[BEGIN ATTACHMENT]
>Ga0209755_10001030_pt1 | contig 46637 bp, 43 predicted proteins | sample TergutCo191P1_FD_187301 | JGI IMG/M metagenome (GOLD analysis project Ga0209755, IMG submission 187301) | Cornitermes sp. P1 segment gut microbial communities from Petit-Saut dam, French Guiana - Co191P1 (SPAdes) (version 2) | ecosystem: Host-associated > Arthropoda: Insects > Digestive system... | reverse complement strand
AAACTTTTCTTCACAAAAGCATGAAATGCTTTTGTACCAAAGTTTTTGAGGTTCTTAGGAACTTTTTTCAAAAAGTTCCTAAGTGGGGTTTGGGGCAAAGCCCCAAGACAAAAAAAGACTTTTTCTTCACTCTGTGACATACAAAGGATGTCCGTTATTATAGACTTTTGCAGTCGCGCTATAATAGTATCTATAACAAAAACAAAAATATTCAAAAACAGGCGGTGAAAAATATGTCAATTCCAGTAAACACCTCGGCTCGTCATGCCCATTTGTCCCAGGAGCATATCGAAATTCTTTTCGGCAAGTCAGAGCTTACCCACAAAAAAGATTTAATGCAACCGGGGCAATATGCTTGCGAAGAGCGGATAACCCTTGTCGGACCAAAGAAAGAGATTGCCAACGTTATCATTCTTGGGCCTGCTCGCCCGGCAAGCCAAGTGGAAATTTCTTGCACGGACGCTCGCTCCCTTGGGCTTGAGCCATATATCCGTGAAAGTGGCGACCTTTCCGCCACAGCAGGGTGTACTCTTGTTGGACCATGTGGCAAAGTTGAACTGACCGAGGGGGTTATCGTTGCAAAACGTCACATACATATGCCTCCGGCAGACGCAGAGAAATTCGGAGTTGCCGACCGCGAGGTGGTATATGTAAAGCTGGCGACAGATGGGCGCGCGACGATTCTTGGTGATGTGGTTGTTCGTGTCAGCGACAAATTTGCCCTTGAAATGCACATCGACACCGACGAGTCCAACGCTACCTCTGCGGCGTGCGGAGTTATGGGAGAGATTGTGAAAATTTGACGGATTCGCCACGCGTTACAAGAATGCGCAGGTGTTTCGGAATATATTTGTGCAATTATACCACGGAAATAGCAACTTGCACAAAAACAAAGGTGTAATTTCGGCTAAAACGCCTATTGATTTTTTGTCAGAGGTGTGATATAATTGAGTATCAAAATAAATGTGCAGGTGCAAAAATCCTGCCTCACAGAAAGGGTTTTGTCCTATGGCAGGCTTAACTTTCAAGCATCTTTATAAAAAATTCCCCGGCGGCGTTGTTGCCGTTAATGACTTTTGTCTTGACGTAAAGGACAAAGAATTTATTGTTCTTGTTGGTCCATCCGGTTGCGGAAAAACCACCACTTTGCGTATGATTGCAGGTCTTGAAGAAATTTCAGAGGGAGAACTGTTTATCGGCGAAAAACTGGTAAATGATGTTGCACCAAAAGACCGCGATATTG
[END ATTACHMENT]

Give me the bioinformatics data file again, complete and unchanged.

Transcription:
>Ga0209755_10001030_pt1 | contig 46637 bp, 43 predicted proteins | sample TergutCo191P1_FD_187301 | JGI IMG/M metagenome (GOLD analysis project Ga0209755, IMG submission 187301) | Cornitermes sp. P1 segment gut microbial communities from Petit-Saut dam, French Guiana - Co191P1 (SPAdes) (version 2) | ecosystem: Host-associated > Arthropoda: Insects > Digestive system... | reverse complement strand
AAACTTTTCTTCACAAAAGCATGAAATGCTTTTGTACCAAAGTTTTTGAGGTTCTTAGGAACTTTTTTCAAAAAGTTCCTAAGTGGGGTTTGGGGCAAAGCCCCAAGACAAAAAAAGACTTTTTCTTCACTCTGTGACATACAAAGGATGTCCGTTATTATAGACTTTTGCAGTCGCGCTATAATAGTATCTATAACAAAAACAAAAATATTCAAAAACAGGCGGTGAAAAATATGTCAATTCCAGTAAACACCTCGGCTCGTCATGCCCATTTGTCCCAGGAGCATATCGAAATTCTTTTCGGCAAGTCAGAGCTTACCCACAAAAAAGATTTAATGCAACCGGGGCAATATGCTTGCGAAGAGCGGATAACCCTTGTCGGACCAAAGAAAGAGATTGCCAACGTTATCATTCTTGGGCCTGCTCGCCCGGCAAGCCAAGTGGAAATTTCTTGCACGGACGCTCGCTCCCTTGGGCTTGAGCCATATATCCGTGAAAGTGGCGACCTTTCCGCCACAGCAGGGTGTACTCTTGTTGGACCATGTGGCAAAGTTGAACTGACCGAGGGGGTTATCGTTGCAAAACGTCACATACATATGCCTCCGGCAGACGCAGAGAAATTCGGAGTTGCCGACCGCGAGGTGGTATATGTAAAGCTGGCGACAGATGGGCGCGCGACGATTCTTGGTGATGTGGTTGTTCGTGTCAGCGACAAATTTGCCCTTGAAATGCACATCGACACCGACGAGTCCAACGCTACCTCTGCGGCGTGCGGAGTTATGGGAGAGATTGTGAAAATTTGACGGATTCGCCACGCGTTACAAGAATGCGCAGGTGTTTCGGAATATATTTGTGCAATTATACCACGGAAATAGCAACTTGCACAAAAACAAAGGTGTAATTTCGGCTAAAACGCCTATTGATTTTTTGTCAGAGGTGTGATATAATTGAGTATCAAAATAAATGTGCAGGTGCAAAAATCCTGCCTCACAGAAAGGGTTTTGTCCTATGGCAGGCTTAACTTTCAAGCATCTTTATAAAAAATTCCCCGGCGGCGTTGTTGCCGTTAATGACTTTTGTCTTGACGTAAAGGACAAAGAATTTATTGTTCTTGTTGGTCCATCCGGTTGCGGAAAAACCACCACTTTGCGTATGATTGCAGGTCTTGAAGAAATTTCAGAGGGAGAACTGTTTATCGGCGAAAAACTGGTAAATGATGTTGCACCAAAAGACCGCGATATTG